Hawley’s bill declares, “It is the policy of the United States that the principal standard for evaluating the permissibility of practices under this Act is the protection of economic competition within the United States.’’ But “competition” is too abstract a thing to protect, and history shows that such a goal opens the gates to complaints from inefficient firms (or their advocates in the regulatory bureaucracy) that claim they are victims of efficient firms’ “anticompetitive” actions when in fact they are victims of their own inefficiency.

Instead of protecting competition (aka weak firms), let’s protect individual liberty for everyone.

The bill’s chances of passing a Congress controlled by the Democratic Party are nonexistent of course. But this isn’t because it would grant new controls over peaceful activities. Rather, it’s because Hawley’s motive is to rein in “woke” corporations. No doubt the Democrats will have their own antitrust bill before long.

Gene Editing Goes to Clincial Trials

Gene Editing Goes to Clincial Trials

Gene-editing using the groundbreaking CRISPR technology is about to be put to the test in the first-ever clinical trial of the treatment in humans. CRISPR is a protein in bacteria that can be used to manipulate genetic material to, according to Jennifer Doudna, who won last year’s Nobel Prize in Chemistry for the development of CRISPR technology, “alter[] DNA sequences in any cell in a precise fashion, in a programmable fashion.” This remarkable technology has the potential to eliminate all genetic disorders and is already delivering results that scientists say were unimaginable just a few years ago.

As is observed in the Netflix documentary series “Unnatural Selection,” we are now “doing science fiction science,” and have been thrust more quickly than we expected into a new world in which our genetic blueprints can be tweaked and optimized. Many bioethicists see such interventions as a potentially dangerous affront to the natural order, opening a Pandora’s Box of potentially disastrous outcomes we can’t begin to predict.

Yet, it is not at all obvious what the term “natural” means or ought to mean, particularly within the context of a human history defined by technological interventions that necessarily restructure natural reality. We may wonder, for example, whether the domestication of grains was natural, whether the use of vaccines to conquer smallpox and polio was natural, whether turning wolves into dogs tens of thousands of years ago was natural, whether using our knowledge of genetics to safely increase the quality and quantity of our crops was natural, whether the very practice of medicine as we know it today is natural, etc.

Read the rest of this article at The Hill

When Murray Rothbard Predicted the Menthol Ban

When Murray Rothbard Predicted the Menthol Ban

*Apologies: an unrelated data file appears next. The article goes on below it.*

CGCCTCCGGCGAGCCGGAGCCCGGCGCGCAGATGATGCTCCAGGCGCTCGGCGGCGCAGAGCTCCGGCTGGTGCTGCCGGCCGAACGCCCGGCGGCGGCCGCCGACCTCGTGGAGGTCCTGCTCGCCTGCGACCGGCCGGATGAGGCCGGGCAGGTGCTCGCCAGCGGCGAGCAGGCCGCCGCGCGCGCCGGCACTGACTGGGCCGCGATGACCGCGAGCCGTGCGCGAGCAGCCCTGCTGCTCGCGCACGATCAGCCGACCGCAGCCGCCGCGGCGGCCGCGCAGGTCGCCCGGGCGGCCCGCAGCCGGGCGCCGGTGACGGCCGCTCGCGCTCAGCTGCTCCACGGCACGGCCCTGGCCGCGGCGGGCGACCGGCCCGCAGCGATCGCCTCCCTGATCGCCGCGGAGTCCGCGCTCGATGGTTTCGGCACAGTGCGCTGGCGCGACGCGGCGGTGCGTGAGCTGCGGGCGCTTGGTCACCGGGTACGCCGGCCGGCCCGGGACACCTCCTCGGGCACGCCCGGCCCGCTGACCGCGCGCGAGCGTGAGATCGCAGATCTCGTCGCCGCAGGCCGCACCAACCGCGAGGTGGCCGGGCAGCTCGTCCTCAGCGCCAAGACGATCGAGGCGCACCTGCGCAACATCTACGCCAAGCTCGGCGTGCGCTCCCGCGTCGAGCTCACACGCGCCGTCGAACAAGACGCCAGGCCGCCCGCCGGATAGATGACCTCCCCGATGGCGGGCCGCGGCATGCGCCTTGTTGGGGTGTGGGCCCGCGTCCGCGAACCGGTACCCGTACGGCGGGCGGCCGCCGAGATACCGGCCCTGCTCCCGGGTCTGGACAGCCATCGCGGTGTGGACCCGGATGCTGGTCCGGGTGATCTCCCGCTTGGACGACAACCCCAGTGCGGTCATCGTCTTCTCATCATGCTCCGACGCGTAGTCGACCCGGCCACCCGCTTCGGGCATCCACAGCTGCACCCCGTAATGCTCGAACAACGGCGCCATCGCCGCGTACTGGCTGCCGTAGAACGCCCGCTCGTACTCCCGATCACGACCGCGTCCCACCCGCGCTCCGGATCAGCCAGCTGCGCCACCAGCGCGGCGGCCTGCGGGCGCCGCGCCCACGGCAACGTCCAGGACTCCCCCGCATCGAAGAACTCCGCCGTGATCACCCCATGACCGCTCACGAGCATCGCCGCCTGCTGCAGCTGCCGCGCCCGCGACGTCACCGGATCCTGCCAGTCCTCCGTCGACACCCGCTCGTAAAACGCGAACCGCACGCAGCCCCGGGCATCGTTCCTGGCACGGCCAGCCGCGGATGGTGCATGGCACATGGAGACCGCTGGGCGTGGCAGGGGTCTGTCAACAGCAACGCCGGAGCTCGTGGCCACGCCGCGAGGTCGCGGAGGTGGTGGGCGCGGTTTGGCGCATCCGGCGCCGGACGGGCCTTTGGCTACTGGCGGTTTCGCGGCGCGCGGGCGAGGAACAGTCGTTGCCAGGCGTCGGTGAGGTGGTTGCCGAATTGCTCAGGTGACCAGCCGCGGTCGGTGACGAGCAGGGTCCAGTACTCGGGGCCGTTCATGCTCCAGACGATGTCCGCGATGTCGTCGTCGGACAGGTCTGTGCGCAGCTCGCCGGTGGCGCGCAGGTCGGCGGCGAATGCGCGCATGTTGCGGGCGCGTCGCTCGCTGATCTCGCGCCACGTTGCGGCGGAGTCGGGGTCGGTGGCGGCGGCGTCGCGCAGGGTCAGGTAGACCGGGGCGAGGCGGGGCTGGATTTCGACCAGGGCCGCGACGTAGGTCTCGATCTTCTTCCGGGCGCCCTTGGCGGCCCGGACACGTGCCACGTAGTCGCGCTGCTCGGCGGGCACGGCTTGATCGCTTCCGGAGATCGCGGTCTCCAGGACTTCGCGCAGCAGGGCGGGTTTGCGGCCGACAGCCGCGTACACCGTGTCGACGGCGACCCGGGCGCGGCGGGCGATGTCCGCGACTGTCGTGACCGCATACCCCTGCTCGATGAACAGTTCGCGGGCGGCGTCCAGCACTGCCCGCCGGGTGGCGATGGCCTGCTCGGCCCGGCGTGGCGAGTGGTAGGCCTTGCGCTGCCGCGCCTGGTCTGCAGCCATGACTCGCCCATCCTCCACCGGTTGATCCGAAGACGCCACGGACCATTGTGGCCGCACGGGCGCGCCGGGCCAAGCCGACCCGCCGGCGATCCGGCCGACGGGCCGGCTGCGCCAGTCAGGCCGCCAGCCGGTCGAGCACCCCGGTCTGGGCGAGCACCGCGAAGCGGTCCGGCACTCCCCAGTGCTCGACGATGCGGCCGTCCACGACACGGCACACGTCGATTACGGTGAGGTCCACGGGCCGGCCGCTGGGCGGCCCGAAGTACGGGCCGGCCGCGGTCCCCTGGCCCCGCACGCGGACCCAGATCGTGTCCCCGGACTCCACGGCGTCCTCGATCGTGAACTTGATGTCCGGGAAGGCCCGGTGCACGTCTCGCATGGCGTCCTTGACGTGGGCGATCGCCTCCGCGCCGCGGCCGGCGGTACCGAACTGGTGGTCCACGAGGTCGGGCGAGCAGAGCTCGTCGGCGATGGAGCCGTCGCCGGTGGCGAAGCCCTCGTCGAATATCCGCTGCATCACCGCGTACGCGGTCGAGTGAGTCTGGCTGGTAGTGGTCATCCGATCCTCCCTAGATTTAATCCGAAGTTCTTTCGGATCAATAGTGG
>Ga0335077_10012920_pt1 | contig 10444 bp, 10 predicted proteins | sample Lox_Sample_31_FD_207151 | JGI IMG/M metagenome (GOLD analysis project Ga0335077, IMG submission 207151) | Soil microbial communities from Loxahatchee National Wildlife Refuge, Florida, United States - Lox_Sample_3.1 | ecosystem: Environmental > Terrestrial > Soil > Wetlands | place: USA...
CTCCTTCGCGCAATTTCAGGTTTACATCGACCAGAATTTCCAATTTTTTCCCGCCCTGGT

Murray Rothbard wrote the following article in August 1994.

Quick: Which is America’s Most Persecuted Minority? No, you’re wrong. (And it’s not Big Business either: one of Ayn Rand’s more ludicrous pronouncements.)

All right, consider this: Which group has been increasingly illegalized, shamed and denigrated first by the Establishment, and then, following its lead, by society at large? Which group, far from coming out of the “closet,” has been literally forced back into the closet after centuries of walking proudly in the public square? And which group has tragically internalized the value-system of its oppressors, so that they are deeply ashamed and guilty about practicing their rites and customs? Which group is so brow-beaten that it never thinks of defending itself, any attempt at which is publicly condemned and ridiculed? Which group is considered such sinners that the use of doctored statistics against them is considered legitimate means in a worthy cause?

I refer, of course, to that once proud race, tobacco-smokers, a group once revered and envied, but now there are none so poor as to do them reverence.

So low has this group sunk in the public esteem that, in rushing to their defense, I am obliged to point out that I myself am not and never have been a smoker. Can you imagine having to put in such a disclaimer against special pleading in behalf of the rights of blacks, Jews, or gays against oppression?

The crusade against smoking is only the currently most virulent example of one of the most malignant forces in American life: left neo-Puritanism. Puritanism was famously defined by my favorite writer, H.L. Mencken, as “the haunting fear that someone, somewhere, may be happy.” The major problem with the Puritans is not so much that they were a dour lot, but that they were believers in the dangerous Christian heresy of “post-millennialism” that is, that it is man’s responsibility to establish a thousand-year (give or take a few centuries) Kingdom of God on Earth as a precondition of the Second Advent of Jesus Christ. Since the Kingdom is by definition a perfect society free of sin, this means that it is the theological duty of believers to establish a sin-free society. But establishing a sin-free society, of course, means taking stern measures to get rid of sinners, which is where the rub comes in.

Now I recognize that in being obliged to depict the crusaders as neo-Puritans, I am in a deep sense not doing justice to the original Puritans. The original seventeenth-century New England Puritans were not so much crusaders as people who wanted to establish their own sin-free Kingdom in their own new settlements, their own “city on a hill.” The original Puritans, too, were Calvinists, who believed in Christianity and a Christian commonwealth as a strict code of Biblical and God-determined law. But over the years, the original Puritanism was replaced, especially by a wave of pietist revivalism in the late 1820s, by a far more crusading and hence menacing version of Protestant Christianity: what is technically known as “post-millennial evangelical pietism” (PMEP). This PMEP took particular root among the ethno-cultural descendants of the old Puritans, people who became known as “Yankees,” and who had migrated from New England to populate such areas as upstate New York, northern and eastern Ohio, northern Indiana, and northern Illinois. (No, “Yankees,” as in “damn Yankees,” did not mean simply “Northerners.”)